The most critical element of any film or television production is casting the most suitable actors for the available roles. A good script, a good director and creative casting invariably produces a winning result.
An actor will always be cast according to type. The best available actor with a personality, physicality and attitude most resembling the scripted character will be cast for the role. For example, a conservative Christian type will never be considered for the role of a nasty Melbourne gangster, but if the role being cast calls for a person with strong religious beliefs then the actor will be in with a chance.
Most actors are confused as to what their actual “type” is. The below two web sites contain a wealth of information regarding character types and it is imperative that you know which “type” best represents you. Check out www.joeedelman.com and www.enneagraminstitute.com for a comprehensive run down of the various character types.
Many actors are too hung up on the negative aspects of their appearance: My nose is too big or too small, my lips are too thin, my ears stick out too much and so on and so on. As opposed to dwelling upon ones insecurities, it is far wiser to understand that these negatives can always be turned into positives.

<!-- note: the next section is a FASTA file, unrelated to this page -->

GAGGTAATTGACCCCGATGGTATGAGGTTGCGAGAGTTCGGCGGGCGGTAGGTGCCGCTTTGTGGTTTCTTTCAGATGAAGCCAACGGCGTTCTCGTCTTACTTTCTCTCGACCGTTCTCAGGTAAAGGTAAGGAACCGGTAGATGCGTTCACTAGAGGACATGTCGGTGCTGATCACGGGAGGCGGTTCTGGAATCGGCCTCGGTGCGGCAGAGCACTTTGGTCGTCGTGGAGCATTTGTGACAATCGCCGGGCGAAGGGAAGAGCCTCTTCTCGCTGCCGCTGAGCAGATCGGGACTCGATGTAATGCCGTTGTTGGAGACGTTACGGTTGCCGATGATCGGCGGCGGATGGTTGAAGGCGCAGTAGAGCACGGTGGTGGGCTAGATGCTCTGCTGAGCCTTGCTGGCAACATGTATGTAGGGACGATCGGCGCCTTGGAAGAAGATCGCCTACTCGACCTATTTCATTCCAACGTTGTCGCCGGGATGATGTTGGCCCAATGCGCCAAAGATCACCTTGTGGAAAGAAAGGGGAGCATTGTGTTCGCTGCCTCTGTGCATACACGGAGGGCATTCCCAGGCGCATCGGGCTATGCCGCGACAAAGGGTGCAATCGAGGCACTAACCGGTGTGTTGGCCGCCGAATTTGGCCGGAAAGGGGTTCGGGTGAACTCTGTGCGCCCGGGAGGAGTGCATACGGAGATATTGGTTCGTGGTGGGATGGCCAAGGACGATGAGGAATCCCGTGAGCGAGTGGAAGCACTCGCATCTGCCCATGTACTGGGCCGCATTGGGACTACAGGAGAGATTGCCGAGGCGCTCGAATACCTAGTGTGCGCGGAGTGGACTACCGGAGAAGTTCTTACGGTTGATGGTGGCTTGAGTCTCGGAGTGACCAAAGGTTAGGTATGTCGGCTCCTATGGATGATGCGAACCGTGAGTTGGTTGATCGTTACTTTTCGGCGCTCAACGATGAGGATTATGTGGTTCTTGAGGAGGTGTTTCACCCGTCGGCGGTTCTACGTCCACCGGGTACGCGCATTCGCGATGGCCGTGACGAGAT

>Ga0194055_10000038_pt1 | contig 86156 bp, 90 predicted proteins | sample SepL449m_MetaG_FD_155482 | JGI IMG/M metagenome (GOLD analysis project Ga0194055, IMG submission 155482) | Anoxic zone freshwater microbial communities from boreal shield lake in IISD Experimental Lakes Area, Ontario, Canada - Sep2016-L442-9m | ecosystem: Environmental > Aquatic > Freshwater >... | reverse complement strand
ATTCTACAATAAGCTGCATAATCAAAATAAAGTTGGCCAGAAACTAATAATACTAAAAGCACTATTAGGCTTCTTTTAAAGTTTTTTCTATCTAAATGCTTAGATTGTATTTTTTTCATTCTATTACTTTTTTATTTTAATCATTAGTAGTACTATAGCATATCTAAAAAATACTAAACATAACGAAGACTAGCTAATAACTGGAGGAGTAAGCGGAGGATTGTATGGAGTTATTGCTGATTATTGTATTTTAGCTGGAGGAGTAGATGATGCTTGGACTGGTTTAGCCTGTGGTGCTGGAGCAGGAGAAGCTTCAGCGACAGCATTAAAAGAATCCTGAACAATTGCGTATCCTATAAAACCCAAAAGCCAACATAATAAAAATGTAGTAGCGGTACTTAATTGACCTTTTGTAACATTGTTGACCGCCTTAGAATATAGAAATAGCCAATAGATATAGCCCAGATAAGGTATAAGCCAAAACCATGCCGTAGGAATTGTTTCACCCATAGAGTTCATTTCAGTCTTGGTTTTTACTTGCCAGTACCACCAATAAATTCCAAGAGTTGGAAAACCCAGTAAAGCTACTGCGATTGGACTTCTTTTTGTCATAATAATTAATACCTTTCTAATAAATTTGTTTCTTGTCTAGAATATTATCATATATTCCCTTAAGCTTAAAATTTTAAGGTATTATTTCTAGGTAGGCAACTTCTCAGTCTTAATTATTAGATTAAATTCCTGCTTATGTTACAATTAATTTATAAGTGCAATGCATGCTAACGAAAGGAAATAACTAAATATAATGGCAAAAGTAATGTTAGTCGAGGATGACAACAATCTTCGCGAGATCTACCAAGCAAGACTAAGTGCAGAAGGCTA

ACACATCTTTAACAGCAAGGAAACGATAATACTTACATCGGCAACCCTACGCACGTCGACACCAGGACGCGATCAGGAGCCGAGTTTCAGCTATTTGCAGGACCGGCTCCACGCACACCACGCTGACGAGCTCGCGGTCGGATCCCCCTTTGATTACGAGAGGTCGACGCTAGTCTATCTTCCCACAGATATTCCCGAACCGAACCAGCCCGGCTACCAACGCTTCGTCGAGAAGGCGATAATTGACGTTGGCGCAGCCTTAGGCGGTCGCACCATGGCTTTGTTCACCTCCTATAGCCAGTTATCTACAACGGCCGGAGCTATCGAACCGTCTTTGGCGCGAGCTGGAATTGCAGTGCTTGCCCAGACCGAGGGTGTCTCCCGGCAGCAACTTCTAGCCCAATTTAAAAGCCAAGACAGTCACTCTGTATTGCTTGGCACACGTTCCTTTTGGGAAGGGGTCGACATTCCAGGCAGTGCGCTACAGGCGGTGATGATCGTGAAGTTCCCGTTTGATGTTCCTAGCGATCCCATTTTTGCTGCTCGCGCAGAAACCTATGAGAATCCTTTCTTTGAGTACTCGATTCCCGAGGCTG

Sydney casting director Kari Harris, tutor of the Audition Process Screen Test master class at the Screen Actors Workshop is highly regarded for the love and respect she has for actors. Kari is committed to nurturing, training and empowering actors to help them achieve their full potential on-screen.
Here’s an anecdote that Kari sometimes mentions to students during the course: Imagine that you are trying to establish a film career in Hollywood but you have a thick impenetrable foreign accent and are built like a tank. This is the predicament that Arnold Schwarzenegger faced, and for years Hollywood producers wouldn’t give him the time of day. That is until they were searching for a suitable actor to play the lead role in Terminator, a role for which they wanted a well-built actor without an American accent. All of a sudden Arnold’s negatives became positives and the rest is history.
A true story and invaluable advice for any actor. The point being, don’t sell yourself short: your own unique personality makes you special and therefore a very valuable commodity.